At the end of this month, the American University in Cairo Press’s R. Neil Hewison will retire as Associate Director for Editorial Programs after more than 30 years at the publishing house.
Thursdays throughout October, ArabLit looks back on the role Hewison has played in shaping the body of contemporary Arabic literature in translation. Here, Hewison reflects on five of his favorite books:
By R. Neil Hewison
The late, great pioneer of Arabic literary translation, Denys Johnson-Davies, once told me of what he saw as the translator’s plight: that while the writer could let the words flow and allow the subtext to emerge subconsciously, and readers could skim over parts they didn’t understand, the “poor translator” was the only person who had to fathom the exact meaning of every word, in order to best render the nuances of the writer’s intention for the reader to digest. (When I considered this I realized that editors are engaged in a similar endeavor, which is why you’ll find us just about the most persnickety group of people on the planet, frequently fretting over the placement of a comma, or the use of a ‘non-standard’ word like “persnickety”—and where exactly to use single or double quotation marks.)
One of the first translations I edited was Denys’s masterful rendering of Naguib Mahfouz’s Arabian Nights and Days (Layali alf lela), not long after Mahfouz was awarded the Nobel prize. A little in awe of both author and translator, I trod warily in those early days, but I learned two things: 1) that editing fiction is an entirely different animal from editing non-fiction; and 2) that even the most gifted translator (or author) appreciates the suggestions of a careful editor, however timorously offered. Arabian Nights and Days remains one of my favorite Mahfouz novels: a funny–serious entertainment in the spirit (and the world) of the Thousand and One Nights.
I remember Mohamed El-Bisatie as a man who loved to laugh but as a writer who alluded to dark things in people’s souls, things you think you sense but can’t quite grasp: his work is all about undertones, feelings not quite making it to the surface. For me, his best novel, also translated by Denys Johnson-Davies, is Houses behind the Trees (Buyut wara al-ashgar). The trees shade the houses; the houses screen the people; the people hide their passions . . . until they don’t. Sadly, this book is no longer in print, but I hope copies may still be found on avid readers’ shelves and in libraries or secondhand bookstores.
At Denys’s suggestion, I began translating myself. For my second translation I tackled the wonderful Wedding Night (Laylat ‘urs) by Yusuf Abu Rayya, a hilarious dark satire with scenes so vividly drawn that you smell the squalor of Houda’s bare room, feel his lust when he catches sight of his neighbor’s wife, get stoned with the men in the hash den, and wince at the personal hygiene of Adenoidal Aziza. Two of my great personal pleasures of working on this book were my meetings with Yusuf, over beer and shisha at the Grillon, to ask him about the meaning of some of the obscurer expressions; and evenings with my friend Habiba, after one of her delicious Egyptian, Moroccan, or Hungarian meals, reading my translation aloud to her as she followed the Arabic text, and as her ever-patient husband seemed to walk into the room just as we came to a particularly bawdy passage.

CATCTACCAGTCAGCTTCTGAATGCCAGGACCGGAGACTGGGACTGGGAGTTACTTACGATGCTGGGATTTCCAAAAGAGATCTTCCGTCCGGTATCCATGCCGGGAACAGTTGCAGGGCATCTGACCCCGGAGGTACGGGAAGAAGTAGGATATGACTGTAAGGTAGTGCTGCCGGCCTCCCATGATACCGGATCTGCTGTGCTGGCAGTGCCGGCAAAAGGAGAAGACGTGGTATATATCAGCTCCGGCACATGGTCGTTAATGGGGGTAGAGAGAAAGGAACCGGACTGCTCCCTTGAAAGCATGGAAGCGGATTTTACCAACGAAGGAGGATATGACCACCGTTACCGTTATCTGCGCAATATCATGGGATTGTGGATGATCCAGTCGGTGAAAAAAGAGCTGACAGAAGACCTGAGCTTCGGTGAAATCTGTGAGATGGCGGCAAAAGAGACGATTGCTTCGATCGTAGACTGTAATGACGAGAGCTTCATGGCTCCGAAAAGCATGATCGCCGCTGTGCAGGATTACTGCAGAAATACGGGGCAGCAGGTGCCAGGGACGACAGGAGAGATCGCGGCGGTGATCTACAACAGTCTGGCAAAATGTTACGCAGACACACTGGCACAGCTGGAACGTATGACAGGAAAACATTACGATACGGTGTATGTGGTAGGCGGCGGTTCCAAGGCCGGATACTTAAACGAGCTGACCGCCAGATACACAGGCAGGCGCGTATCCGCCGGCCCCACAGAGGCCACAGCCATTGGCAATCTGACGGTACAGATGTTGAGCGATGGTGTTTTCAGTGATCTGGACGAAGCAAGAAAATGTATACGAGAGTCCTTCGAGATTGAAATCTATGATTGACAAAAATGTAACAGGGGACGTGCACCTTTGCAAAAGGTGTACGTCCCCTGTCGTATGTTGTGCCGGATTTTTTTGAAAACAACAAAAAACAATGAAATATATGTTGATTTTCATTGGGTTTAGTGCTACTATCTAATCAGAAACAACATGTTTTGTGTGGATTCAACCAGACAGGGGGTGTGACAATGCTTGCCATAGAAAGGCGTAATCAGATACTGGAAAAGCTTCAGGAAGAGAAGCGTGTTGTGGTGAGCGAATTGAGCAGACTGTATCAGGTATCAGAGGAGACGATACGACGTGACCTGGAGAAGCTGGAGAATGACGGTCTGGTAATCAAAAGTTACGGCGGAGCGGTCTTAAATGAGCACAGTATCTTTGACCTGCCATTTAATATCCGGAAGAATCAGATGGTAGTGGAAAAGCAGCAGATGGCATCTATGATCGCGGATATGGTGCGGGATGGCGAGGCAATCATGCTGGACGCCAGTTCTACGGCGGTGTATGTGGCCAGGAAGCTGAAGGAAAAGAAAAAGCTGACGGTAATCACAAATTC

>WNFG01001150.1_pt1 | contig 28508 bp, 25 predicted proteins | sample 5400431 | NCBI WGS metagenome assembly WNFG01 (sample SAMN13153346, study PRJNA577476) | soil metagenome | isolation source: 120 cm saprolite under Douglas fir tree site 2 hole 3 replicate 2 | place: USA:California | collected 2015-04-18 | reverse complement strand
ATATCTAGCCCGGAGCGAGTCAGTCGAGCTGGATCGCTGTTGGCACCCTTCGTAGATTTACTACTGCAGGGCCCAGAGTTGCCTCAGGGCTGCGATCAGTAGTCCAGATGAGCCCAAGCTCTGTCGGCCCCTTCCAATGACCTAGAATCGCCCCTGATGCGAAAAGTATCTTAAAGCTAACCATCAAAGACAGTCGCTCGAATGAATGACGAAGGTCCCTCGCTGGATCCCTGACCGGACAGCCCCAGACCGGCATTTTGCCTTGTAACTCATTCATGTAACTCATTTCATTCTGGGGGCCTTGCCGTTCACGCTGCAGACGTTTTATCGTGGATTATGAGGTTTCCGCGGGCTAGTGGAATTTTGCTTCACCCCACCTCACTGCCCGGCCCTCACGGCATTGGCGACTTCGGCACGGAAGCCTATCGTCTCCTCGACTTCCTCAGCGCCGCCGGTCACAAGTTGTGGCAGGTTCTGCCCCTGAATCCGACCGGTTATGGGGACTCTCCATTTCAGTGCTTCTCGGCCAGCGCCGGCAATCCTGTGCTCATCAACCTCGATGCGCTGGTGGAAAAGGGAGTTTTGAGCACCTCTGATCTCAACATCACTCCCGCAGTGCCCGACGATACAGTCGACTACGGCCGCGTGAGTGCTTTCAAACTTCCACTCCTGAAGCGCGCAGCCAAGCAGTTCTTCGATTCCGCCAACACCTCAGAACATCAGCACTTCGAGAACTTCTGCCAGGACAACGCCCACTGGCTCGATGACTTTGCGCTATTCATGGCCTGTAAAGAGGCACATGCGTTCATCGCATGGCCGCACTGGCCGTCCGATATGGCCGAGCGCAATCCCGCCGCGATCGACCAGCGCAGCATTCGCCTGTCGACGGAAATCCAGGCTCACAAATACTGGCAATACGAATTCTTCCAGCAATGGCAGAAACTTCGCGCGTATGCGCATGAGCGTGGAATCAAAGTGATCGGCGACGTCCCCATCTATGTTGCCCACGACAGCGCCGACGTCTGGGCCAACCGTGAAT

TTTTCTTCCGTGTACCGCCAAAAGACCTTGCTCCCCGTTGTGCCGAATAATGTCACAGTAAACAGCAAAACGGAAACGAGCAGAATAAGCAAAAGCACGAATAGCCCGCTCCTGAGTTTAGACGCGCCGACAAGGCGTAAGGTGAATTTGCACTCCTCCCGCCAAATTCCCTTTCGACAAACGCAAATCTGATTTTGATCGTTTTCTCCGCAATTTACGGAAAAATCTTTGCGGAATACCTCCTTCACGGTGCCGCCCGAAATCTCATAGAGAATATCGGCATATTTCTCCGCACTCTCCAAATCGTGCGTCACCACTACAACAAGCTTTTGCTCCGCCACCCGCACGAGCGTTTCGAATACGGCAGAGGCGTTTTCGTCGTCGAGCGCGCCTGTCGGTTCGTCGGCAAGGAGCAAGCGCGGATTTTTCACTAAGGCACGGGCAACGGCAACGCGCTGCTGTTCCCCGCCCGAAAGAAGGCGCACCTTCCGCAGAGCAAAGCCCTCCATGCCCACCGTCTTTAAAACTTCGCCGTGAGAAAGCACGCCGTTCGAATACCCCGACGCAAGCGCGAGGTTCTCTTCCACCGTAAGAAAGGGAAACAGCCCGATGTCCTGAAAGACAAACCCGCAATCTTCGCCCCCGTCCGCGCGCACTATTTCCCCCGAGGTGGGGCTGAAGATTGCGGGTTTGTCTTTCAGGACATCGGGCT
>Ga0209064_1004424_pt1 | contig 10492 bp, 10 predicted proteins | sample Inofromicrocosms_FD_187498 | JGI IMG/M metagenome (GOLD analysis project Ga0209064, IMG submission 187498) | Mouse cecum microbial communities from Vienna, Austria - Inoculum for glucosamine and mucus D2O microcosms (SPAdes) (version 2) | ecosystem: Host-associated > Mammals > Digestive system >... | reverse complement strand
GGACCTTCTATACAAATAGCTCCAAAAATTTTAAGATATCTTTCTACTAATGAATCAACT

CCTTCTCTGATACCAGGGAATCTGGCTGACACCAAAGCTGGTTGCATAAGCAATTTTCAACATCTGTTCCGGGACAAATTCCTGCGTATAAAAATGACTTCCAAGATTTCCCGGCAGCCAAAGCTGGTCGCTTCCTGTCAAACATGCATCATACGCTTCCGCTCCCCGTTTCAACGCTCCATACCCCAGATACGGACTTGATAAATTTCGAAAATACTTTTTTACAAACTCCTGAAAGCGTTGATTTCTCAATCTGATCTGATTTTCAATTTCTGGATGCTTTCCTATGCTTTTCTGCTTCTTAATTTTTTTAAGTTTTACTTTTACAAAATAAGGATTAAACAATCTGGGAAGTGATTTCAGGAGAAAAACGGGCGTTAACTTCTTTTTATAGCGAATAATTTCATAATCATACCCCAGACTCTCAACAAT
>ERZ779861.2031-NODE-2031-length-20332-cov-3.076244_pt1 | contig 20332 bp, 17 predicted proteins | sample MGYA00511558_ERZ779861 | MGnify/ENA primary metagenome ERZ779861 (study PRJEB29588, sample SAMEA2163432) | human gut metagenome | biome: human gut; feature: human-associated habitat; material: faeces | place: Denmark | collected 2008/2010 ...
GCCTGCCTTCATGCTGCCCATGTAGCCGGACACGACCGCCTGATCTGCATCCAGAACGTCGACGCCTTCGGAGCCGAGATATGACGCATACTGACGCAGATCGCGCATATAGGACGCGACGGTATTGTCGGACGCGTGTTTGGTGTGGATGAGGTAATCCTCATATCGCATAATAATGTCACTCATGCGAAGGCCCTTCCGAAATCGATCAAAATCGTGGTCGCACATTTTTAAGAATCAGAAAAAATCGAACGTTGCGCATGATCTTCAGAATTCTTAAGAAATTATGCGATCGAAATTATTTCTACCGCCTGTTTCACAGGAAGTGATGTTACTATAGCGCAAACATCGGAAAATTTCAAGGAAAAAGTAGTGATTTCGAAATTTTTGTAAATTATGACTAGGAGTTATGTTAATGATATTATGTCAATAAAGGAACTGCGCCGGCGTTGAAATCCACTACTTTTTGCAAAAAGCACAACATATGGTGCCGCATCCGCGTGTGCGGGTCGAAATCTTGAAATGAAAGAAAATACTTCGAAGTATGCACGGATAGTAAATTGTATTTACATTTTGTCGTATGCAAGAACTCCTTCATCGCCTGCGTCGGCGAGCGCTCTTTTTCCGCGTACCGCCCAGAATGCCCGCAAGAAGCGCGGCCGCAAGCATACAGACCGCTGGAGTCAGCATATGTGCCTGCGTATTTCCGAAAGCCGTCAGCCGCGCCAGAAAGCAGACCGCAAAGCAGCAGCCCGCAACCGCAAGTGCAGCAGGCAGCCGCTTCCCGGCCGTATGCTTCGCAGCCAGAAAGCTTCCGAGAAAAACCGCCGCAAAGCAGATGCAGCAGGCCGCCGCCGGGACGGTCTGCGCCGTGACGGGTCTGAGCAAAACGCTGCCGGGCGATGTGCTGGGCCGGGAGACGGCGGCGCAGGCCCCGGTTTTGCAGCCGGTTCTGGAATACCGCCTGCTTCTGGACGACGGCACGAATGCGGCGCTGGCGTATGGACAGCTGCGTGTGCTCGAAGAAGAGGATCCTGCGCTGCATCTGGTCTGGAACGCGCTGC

The 2015 winner of the Naguib Mahfouz Medal for Literature has just been published: No Road to Paradise (La tariq ila-l-janna) by Hassan Daoud. The events of the novel, which are anyway rather few, take second place to the slow, gentle, but devastating exploration of one man’s quietly imploding inner life. The prose is simple yet achingly beautiful, both in the original Arabic and in Marilyn Booth’s excellent translation, editing which was an immense pleasure and privilege.
To bring together two masters of different arts in one publication is particularly satisfying. When I first saw the work of French photographer Xavier Roy I felt an immediate connection: what he found and brought out so simply in his black-and-white photographs of Egypt was what I had been striving for in my own photography for decades—to find the right line, the right balance, the right link to something else. And Xavier had gone further: he was cannily pairing images that invited the observer to see things in the two that were not immediately apparent in the one: echoes of lines, shapes, textures, moods, actions. I desperately wanted to publish a book of Xavier’s photographs, but my colleagues at the Press felt it would need an accompanying text. What kind of text? It was some time before I found it. Another late-great, the Egyptian writer Gamal al-Ghitani, was talking to me one day in my office about his fascination with dualities in life—and that was it! I showed Gamal the photographs, and he was immediately excited. He wrote an extraordinarily interesting essay for us (translated by Humphrey Davies), and the collaborative result was the very special Re:viewing Egypt: Image and Echo.
I have not kept count of the books, both fiction and non-fiction, that I have edited since I joined the AUC Press in 1986, but each one has been different, each one has had its challenges and its rewards, and from each one I have learned many things. The most valuable piece of advice I can pass on after thirty-one years in the trade is this: No matter how many times you see it in print, stop writing “anymore” as one word. Listen to the pattern of word stress, and think of the difference between “anybody” and “any body”—the former has one main stress, the latter two, and “any more” is like the latter. I told you I was persnickety.